Our property finance expert answers your questions
Our mortgage is on a fixed rate until December 31, 2022 with a bank now exiting the market. As multiple rate hikes are on the table, I enquired with the lender to see what is the break fee if I exit to switch to a better rate (currently it’s 2.3pc). To my surprise my lender is willing to let me go. I grabbed the opportunity to make a quick move. The question I am now confronted with is should I opt for a much lower rate from a non-bank lender for a four-year period or opt for a seven-year period — it is the same rate. With talk of a recession ahead of us, say three years down the line, then my worry is that rates might go down again and in the process I might lose an even better low rate than the one which is on the market today.
Sinead replies: My crystal ball is currently undergoing maintenance, and your question is one which is causing similar angst among most mortgage holders, including this writer who is in a similar position. I don’t know is the short, if frustrating answer.
But the longer reply is nobody else does either — I am in this business long enough to understand that forecasting market movements is a mug’s game. The only decision you can make is one based on the information you have today, and your personal circumstances.
So, at the risk of steering you down further rabbit holes, my general take on fixing is it is a good thing, but not for too long.
Four years is typically long enough to shore up the benefit to be gained by the fix itself, but not so long that if life intervenes, as it so often does, you’re locked into something you cannot extract yourself from without considerable expense.
By the way, I am less surprised than you at the openness of your lender not to apply a break fee.
Most of them are happy enough, at least for now, to permit movement around and paying debt down, but it is definitely worth asking as a first step.
It is rare enough that an interest rate reduction is worth a break charge, but generally speaking if the lender has got most of its profit back from the original rate, than they’re happy enough to let you go, and be seen to be doing you a ‘favour’.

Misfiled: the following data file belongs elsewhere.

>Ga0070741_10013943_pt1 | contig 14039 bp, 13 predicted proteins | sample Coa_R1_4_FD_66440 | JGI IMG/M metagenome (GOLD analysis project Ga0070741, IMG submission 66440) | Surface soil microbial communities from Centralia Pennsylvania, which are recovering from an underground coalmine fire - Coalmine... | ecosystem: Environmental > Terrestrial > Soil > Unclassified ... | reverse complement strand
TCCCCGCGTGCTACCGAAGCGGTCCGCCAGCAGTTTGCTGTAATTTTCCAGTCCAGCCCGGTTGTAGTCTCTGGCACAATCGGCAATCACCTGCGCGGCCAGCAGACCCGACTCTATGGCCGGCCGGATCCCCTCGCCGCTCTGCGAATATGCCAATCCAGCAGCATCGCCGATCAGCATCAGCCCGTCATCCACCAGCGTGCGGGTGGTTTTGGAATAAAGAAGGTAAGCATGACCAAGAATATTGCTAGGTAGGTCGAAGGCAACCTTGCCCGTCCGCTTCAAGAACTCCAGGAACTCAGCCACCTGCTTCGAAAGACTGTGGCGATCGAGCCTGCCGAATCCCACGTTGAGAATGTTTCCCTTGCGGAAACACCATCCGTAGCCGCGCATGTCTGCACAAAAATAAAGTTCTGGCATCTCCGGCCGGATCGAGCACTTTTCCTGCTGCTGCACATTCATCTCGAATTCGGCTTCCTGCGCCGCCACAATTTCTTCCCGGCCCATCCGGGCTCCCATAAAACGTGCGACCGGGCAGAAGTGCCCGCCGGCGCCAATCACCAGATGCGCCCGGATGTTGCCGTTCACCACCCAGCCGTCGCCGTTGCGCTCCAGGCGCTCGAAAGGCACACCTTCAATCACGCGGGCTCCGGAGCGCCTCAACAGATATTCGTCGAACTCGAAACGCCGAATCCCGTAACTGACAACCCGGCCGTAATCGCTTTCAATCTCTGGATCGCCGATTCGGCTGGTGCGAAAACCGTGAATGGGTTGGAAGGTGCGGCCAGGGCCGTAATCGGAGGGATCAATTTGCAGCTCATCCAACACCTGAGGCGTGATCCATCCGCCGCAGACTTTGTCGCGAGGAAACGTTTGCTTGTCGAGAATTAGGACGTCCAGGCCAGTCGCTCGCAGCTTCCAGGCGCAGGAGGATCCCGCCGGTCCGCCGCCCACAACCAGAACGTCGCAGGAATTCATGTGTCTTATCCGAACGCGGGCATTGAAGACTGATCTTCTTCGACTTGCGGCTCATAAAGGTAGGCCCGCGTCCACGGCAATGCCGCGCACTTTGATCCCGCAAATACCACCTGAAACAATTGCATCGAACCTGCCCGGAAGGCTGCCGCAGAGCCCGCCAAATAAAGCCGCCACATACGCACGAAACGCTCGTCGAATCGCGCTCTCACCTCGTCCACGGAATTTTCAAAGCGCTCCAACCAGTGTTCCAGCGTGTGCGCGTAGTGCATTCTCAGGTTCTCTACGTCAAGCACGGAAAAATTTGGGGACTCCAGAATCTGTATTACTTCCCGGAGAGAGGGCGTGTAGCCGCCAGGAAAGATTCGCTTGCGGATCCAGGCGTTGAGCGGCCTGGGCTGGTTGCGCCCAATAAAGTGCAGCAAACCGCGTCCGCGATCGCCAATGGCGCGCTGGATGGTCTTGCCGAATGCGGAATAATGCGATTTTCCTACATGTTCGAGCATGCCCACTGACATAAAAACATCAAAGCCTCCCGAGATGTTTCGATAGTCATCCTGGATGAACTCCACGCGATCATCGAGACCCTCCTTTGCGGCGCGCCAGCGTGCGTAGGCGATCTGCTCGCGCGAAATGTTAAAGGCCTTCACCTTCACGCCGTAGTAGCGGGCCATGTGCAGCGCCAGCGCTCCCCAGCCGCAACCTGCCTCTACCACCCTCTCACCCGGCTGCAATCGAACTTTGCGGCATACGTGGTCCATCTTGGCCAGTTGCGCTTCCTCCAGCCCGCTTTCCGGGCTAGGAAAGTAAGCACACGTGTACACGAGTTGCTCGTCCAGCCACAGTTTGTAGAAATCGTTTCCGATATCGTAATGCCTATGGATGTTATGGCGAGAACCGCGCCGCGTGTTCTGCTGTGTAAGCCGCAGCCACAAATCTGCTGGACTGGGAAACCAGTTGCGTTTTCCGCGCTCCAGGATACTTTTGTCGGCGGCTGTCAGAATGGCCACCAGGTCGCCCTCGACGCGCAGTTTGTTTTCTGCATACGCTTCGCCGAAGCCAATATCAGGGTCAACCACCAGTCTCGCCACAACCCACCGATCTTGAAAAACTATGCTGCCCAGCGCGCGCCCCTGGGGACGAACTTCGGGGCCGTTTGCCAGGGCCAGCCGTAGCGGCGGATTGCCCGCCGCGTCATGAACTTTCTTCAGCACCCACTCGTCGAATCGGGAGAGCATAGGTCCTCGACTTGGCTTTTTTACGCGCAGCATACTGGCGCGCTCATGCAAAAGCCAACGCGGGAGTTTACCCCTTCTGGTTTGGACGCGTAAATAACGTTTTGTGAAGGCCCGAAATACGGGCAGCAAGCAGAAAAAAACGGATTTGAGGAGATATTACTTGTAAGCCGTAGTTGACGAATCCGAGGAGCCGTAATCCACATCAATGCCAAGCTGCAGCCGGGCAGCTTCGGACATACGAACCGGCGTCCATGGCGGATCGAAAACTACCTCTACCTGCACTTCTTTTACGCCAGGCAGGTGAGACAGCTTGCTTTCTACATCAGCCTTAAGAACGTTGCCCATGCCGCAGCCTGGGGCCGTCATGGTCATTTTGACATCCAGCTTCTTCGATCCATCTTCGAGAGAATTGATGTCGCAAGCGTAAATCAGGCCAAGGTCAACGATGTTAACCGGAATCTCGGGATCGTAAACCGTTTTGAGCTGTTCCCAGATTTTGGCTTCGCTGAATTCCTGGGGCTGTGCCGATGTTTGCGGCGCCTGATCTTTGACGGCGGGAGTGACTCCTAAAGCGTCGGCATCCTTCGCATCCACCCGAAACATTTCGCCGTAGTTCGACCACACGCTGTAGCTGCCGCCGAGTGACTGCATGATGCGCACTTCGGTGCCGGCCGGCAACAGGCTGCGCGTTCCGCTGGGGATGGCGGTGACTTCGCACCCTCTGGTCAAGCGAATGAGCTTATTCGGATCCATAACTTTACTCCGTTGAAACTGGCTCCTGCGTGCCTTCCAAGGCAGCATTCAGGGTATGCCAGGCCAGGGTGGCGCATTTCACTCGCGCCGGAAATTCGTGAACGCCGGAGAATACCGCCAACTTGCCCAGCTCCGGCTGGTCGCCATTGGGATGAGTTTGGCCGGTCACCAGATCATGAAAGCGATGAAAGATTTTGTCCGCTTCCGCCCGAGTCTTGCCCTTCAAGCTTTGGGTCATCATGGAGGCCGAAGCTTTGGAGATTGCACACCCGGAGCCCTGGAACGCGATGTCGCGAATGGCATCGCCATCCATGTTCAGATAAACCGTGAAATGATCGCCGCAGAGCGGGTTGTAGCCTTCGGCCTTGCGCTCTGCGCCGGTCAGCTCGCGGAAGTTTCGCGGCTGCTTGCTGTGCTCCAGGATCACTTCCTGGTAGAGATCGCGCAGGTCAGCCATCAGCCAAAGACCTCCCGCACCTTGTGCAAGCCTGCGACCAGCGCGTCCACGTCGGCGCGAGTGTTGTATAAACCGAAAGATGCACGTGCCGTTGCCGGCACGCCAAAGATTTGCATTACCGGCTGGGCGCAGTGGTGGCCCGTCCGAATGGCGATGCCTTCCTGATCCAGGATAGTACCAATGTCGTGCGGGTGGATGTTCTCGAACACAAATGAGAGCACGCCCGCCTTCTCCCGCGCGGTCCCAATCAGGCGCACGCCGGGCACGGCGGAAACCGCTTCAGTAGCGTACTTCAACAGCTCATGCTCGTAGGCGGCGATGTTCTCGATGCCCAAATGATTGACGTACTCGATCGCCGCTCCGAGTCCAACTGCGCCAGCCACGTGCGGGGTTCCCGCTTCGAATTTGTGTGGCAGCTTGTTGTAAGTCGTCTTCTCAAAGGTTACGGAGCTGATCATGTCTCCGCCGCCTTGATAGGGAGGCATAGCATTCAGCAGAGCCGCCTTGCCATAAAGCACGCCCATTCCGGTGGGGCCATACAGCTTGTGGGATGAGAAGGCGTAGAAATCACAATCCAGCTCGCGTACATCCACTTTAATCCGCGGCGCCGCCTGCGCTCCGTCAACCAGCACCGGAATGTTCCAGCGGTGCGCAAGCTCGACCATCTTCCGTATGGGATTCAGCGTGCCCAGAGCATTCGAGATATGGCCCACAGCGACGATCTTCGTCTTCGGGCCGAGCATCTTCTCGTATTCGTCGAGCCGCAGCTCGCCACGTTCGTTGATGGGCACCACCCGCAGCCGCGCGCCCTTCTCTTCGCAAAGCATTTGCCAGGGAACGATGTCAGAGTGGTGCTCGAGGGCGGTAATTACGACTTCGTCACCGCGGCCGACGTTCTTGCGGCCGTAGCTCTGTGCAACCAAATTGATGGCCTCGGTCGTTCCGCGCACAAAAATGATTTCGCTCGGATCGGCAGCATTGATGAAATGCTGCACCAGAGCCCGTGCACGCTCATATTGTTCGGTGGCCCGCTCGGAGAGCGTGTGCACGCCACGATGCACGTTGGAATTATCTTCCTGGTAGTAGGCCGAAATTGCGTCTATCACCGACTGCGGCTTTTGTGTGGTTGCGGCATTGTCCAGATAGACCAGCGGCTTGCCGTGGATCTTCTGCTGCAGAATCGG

You have run your numbers, and that is all you can do. Yes, you may kick yourself a little in four years’ time, but it’s little enough that you can’t then reapply, with a better loan-to-value ratio than you have now, for whatever market exists toward the end of 2026.
For an alternative view, mortgage broker Joey Sheehan says that he’s advising as a ‘no brainer’ locking in rates for up to 25 years from 2.5pc–2.95pc. “These rates are a no brainer when compared over the long term if your LTV [loan to value ratio] is sufficiently low”.
He adds: “house prices are continuing to rise, though most market commentators believe this growth will slow as the year progresses.
“But right now, many mortgage holders have plenty of equity in their homes and should be availing this to secure a lower rate”.
My suggestion is not to over-think it, and go with what gives you a feeling of security.
If you can afford your repayments, have no plans to sell, move or pay down the debt, then by all means lock in for seven years. But my sense of it is that four is good enough.
My wife and I each have children from a previous marriage and are making our wills. We each have a 50pc share as tenants in common in our home. We wish to give each other a life interest in our home and leave the half share and any other assets owned individually to our respective children. We would like the children of the first deceased of us to benefit from the rest of their inheritance, not withstanding that our house will hopefully be not available for many years. In taking out probate to gain access to the rest of the estate, will that immediately trigger a potential tax liability for them on our home and, if so, when will that tax become payable?
Sinead replies: You are to be congratulated for your forethought. ‘Blended’ families are challenging enough without them falling out over inheritances and it seems like you and you wife wish to ensure that your individual offspring are all taken care of, as indeed each other. The wills are the single most important step you can take in this regard, and your solicitor will be well versed in the intricacies of your family situation, which is increasingly common these days.
Barry Cahill, director of Taxback.com, reassures on the tax point: “The legislation only taxes benefits as they fall into possession of the beneficiary and does not tax future interest in property.
“If the children of the deceased partner do not have the present right to enjoy the property, due to the surviving spouse having a life interest in it, then they don’t become beneficially entitled in possession until the surviving spouse passes away. Based on the above, no tax should be due on the death of one of both partners in respect of their home in which they both have a life interest”.
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